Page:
Valyruh’s #CBR4 Review #72: Infidel by Ayaan Hirsi Ali
Anyone who reads Infidel will never be the same. No woman will be the same. No man will be the same. If you are unchanged after reading Infidel, shame on you!
Infidel is the memoir of Ayaan Hirsi Ali, a Somali woman raised in northern Africa in the 1960s and ‘70s. Ayaan spent her earliest years in Somalia during the period of her father’s imprisonment by the Somali dictatorship for political resistance, and then fled with her family to Ethiopia, Saudi Arabia and Kenya, at every step enduring isolation, suffocating dependency, the abuse of her increasingly embittered mother and grandmother, and the growing strength of the Muslim Brotherhood surrounding every aspect of her life. Ayaan suffered firsthand not only the strictures of her Muslim religion within the family—including genital excision at age 5, constant beatings and mockery, virtual indentured servitude, and arranged marriage—but the increasing fanaticism of the Muslim world around her. As her family more and more closely embraced Islam as the rock in their ever-shifting lives, Ayaan struggled to break free and discover herself as a thinking questioning individual. Eventually, she fled marriage with a husband she had not chosen, hid from a family duty-bound to hunt her down and drag her back to the fold, and sought asylum in Holland, a world as foreign to her as Saudi Arabia would be to most of us.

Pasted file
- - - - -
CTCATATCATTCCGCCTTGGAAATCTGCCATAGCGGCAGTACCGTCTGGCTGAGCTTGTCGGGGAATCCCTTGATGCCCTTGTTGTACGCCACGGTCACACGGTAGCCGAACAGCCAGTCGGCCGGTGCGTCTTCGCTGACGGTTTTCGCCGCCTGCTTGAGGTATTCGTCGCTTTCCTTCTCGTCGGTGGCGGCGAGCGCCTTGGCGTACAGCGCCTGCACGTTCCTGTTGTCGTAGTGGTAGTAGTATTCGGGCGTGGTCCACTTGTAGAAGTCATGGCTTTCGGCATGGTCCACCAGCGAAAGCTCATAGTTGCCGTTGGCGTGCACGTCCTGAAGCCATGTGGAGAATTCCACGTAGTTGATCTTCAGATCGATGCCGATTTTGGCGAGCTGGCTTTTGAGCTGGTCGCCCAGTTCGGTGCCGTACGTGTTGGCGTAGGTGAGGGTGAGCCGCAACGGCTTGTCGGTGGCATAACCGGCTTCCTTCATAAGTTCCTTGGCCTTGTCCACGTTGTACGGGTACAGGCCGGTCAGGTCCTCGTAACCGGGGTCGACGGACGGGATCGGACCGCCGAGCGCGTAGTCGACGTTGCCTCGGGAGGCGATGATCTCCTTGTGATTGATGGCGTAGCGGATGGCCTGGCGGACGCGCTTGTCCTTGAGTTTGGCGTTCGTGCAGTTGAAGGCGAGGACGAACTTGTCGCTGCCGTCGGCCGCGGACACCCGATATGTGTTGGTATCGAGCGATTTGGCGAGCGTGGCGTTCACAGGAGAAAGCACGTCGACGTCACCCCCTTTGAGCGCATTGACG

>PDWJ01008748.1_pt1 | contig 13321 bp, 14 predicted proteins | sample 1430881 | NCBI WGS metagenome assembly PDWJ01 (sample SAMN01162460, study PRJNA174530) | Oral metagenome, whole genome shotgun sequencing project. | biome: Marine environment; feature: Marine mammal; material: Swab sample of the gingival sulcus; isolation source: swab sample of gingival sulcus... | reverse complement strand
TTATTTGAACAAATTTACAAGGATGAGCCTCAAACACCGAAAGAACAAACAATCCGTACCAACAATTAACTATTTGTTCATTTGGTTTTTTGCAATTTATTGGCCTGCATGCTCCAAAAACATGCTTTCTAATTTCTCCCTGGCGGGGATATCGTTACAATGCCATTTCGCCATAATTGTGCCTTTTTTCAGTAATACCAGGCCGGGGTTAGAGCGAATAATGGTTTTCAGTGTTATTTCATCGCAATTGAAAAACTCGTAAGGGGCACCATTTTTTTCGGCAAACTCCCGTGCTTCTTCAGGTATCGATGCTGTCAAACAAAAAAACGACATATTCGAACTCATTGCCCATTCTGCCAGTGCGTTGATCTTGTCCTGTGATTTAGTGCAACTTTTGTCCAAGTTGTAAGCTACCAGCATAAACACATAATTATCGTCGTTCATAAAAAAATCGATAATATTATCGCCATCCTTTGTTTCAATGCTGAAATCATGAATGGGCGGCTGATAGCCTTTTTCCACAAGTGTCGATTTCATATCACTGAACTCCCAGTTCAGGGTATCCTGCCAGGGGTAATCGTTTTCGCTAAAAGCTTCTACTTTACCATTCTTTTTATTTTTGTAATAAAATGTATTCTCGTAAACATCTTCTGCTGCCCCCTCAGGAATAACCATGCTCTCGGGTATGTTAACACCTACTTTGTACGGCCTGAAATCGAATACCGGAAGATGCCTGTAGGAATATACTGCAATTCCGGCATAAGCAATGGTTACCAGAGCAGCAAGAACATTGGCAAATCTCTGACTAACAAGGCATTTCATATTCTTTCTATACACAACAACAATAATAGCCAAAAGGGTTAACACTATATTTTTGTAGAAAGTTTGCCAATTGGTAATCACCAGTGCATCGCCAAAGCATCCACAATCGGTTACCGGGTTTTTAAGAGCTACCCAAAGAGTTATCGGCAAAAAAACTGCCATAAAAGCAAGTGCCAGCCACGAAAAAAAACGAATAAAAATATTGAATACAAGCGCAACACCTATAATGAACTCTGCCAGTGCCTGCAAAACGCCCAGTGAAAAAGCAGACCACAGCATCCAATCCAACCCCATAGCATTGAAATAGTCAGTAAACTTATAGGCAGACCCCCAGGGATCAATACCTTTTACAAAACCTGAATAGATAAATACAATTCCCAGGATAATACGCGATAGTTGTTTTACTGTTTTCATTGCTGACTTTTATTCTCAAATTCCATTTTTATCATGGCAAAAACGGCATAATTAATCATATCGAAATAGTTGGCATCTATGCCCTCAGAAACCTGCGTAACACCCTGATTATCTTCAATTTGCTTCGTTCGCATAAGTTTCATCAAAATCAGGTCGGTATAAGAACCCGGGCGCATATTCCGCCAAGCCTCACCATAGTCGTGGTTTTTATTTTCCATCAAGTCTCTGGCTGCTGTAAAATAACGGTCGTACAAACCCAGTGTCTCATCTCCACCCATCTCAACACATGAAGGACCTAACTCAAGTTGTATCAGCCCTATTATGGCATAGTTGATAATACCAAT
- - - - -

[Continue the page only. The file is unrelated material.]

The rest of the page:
In her new life, Ayaan had to literally re-invent herself. Completely alone, she worked in multiple jobs of every sort to pay for rent, food, and tuition in school, while teaching herself new languages, history, economics, politics, and adopting new cultural paradigms for herself. She eventually became a Dutch citizen and parliamentarian in order to champion the rights of Muslim women, in particular, who constitute a large segment of the immigrants in Western Europe. Her public rejection of Islam led to death threats, tragedy, political crisis, and her eventual flight to the U.S. where she continues to write, teach, and agitate for change. Described as a “female Salman Rushdie”, Ayaan Hirsi Ali has lived a life few of us in the West could imagine and opens our eyes to a reality many in the West choose to ignore in the name of cultural relativism or, worse, political expediency.
Infidel is not only the memoir of a strikingly courageous woman, but a frightening reminder that humanity still has a long way to go.